East or West? Tel-Aviv in the 1920s and 1930s

Anat Helman*

*Corresponding author for this work

Research output: Chapter in Book/Report/Conference proceedingChapterpeer-review

Abstract

Tel-Aviv of 1934 was still a city in flux, one that had evolved considerably from its founders' vision of a serene garden suburb adjoining the noisy and overcrowded Jaffa. Most of its population was European in origin - but were East Europeans to be considered "Western?" And what of Tel-Aviv's location in the heart of the Middle East - was this indeed felt only as a "faint palimpsest"? It may be more accurate to say that Tel- Aviv in the formative years of its growth was influenced by three different urban models, Western, East European and Levantine. During the 1920s and 1930s, these models coexisted and competed with each other, as the one-time suburb grew and was gradually transformed into a real city.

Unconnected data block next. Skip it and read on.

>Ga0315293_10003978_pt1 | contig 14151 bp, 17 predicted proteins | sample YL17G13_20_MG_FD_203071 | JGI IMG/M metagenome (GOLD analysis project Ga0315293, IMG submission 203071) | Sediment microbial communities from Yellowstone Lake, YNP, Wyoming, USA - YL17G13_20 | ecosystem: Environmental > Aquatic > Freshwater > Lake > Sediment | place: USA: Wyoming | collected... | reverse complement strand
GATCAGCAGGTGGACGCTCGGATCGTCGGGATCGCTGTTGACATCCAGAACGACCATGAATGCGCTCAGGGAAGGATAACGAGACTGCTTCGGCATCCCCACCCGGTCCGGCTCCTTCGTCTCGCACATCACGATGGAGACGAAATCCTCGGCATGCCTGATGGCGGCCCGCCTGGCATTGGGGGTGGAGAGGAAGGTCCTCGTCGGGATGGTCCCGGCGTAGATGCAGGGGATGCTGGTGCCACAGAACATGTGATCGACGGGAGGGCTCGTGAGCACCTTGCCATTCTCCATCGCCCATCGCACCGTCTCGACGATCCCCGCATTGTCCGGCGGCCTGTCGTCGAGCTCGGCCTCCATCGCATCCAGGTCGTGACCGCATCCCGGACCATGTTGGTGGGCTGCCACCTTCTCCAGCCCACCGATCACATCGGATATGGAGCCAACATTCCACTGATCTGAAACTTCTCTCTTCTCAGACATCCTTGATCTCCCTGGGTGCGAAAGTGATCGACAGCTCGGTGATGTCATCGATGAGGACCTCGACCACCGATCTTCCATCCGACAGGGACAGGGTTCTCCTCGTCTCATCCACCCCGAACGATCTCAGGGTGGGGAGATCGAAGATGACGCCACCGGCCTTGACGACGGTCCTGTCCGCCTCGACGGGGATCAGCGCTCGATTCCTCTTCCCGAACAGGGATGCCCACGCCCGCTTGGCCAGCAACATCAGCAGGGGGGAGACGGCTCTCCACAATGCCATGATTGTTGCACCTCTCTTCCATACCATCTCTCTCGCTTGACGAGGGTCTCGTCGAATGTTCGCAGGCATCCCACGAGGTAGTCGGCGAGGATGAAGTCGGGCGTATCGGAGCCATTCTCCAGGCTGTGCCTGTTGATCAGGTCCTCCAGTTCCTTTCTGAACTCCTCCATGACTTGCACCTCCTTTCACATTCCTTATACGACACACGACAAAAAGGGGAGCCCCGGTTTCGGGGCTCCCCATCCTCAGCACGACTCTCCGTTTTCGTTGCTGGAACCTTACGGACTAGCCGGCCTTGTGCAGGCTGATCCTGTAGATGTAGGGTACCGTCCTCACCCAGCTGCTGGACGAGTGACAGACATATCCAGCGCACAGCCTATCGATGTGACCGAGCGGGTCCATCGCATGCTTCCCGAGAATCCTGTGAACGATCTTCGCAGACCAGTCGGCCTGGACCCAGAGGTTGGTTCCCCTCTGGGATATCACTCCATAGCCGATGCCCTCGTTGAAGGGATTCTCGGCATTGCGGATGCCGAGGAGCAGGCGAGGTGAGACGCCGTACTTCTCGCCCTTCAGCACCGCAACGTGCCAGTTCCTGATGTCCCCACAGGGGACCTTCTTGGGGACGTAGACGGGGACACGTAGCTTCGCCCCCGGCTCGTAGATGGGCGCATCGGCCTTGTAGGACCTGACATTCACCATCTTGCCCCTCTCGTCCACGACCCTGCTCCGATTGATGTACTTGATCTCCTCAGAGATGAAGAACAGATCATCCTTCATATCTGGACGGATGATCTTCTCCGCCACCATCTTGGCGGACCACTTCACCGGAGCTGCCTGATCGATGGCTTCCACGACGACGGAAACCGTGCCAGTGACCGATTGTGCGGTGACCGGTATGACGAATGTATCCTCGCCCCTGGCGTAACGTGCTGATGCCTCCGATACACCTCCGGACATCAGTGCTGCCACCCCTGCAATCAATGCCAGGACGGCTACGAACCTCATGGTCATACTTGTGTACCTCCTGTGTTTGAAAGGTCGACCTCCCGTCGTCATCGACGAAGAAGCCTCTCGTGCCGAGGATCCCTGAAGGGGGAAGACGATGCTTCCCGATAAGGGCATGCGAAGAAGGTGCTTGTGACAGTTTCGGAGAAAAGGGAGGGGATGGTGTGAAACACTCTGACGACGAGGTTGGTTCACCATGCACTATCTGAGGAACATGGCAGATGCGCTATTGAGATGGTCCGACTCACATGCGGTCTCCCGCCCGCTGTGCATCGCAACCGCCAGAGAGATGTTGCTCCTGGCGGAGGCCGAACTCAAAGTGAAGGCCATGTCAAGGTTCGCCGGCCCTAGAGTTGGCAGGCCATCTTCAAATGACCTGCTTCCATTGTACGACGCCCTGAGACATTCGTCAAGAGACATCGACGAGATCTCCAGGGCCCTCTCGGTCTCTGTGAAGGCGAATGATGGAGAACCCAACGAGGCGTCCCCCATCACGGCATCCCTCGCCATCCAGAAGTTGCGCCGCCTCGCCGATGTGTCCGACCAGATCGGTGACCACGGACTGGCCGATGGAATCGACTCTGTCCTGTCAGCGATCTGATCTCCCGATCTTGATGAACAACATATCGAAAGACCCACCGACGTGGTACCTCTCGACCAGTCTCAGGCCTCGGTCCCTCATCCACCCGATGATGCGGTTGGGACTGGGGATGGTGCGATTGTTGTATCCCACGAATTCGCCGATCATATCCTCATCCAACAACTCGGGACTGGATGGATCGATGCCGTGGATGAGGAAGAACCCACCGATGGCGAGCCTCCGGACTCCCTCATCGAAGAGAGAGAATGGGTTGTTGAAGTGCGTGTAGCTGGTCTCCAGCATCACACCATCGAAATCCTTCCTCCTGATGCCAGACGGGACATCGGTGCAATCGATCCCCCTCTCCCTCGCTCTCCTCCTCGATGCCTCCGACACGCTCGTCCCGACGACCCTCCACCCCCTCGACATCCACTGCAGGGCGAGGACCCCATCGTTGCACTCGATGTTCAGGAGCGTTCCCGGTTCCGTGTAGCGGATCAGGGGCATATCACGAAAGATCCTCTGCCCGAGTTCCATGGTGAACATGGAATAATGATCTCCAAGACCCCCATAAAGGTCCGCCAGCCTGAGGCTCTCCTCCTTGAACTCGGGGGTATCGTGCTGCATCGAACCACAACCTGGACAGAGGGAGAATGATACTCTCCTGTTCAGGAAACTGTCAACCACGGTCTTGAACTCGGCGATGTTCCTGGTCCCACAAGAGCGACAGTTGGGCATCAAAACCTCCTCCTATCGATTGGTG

Original languageAmerican English
Title of host publicationStudies in Contemporary Jewry an Annual XV 1999
PublisherOxford University Press
ISBN (Electronic)9780199848652
ISBN (Print)0195134680, 9780195134681
DOIs
StatePublished - 3 Oct 2011

Bibliographical note

Publisher Copyright:
© 1999 by Oxford University Press, Inc. All rights reserved.

Keywords

  • City
  • Suburb
  • Tel-Aviv
  • Urban models

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